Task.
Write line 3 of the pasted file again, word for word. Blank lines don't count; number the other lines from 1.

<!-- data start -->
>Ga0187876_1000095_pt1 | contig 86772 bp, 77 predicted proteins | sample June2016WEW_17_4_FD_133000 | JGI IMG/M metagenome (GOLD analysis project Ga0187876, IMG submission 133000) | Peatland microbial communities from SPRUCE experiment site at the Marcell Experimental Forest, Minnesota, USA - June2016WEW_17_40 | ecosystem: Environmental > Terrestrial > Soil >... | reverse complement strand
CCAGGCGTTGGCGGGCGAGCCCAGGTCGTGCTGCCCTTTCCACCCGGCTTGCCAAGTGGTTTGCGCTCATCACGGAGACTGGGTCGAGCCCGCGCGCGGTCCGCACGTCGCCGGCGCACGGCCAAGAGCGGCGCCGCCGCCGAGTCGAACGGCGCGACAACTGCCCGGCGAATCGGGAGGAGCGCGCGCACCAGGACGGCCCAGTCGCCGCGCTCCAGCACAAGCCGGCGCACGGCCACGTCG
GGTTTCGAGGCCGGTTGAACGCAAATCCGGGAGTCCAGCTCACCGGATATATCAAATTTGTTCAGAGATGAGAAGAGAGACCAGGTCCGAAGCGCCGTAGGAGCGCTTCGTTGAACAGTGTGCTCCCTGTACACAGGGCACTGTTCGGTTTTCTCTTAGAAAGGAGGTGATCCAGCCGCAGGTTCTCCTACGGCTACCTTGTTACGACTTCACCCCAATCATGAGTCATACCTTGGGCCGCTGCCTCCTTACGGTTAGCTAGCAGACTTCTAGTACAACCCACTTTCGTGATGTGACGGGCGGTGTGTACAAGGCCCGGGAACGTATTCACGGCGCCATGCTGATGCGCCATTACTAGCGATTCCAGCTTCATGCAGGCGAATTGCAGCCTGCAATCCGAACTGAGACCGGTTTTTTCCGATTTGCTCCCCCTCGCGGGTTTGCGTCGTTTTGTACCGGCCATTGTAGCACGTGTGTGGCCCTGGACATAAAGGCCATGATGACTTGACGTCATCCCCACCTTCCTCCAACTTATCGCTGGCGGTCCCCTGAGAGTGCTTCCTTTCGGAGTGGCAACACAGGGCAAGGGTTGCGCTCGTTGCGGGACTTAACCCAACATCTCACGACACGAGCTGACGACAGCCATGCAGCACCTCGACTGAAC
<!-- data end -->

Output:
GGTTTCGAGGCCGGTTGAACGCAAATCCGGGAGTCCAGCTCACCGGATATATCAAATTTGTTCAGAGATGAGAAGAGAGACCAGGTCCGAAGCGCCGTAGGAGCGCTTCGTTGAACAGTGTGCTCCCTGTACACAGGGCACTGTTCGGTTTTCTCTTAGAAAGGAGGTGATCCAGCCGCAGGTTCTCCTACGGCTACCTTGTTACGACTTCACCCCAATCATGAGTCATACCTTGGGCCGCTGCCTCCTTACGGTTAGCTAGCAGACTTCTAGTACAACCCACTTTCGTGATGTGACGGGCGGTGTGTACAAGGCCCGGGAACGTATTCACGGCGCCATGCTGATGCGCCATTACTAGCGATTCCAGCTTCATGCAGGCGAATTGCAGCCTGCAATCCGAACTGAGACCGGTTTTTTCCGATTTGCTCCCCCTCGCGGGTTTGCGTCGTTTTGTACCGGCCATTGTAGCACGTGTGTGGCCCTGGACATAAAGGCCATGATGACTTGACGTCATCCCCACCTTCCTCCAACTTATCGCTGGCGGTCCCCTGAGAGTGCTTCCTTTCGGAGTGGCAACACAGGGCAAGGGTTGCGCTCGTTGCGGGACTTAACCCAACATCTCACGACACGAGCTGACGACAGCCATGCAGCACCTCGACTGAAC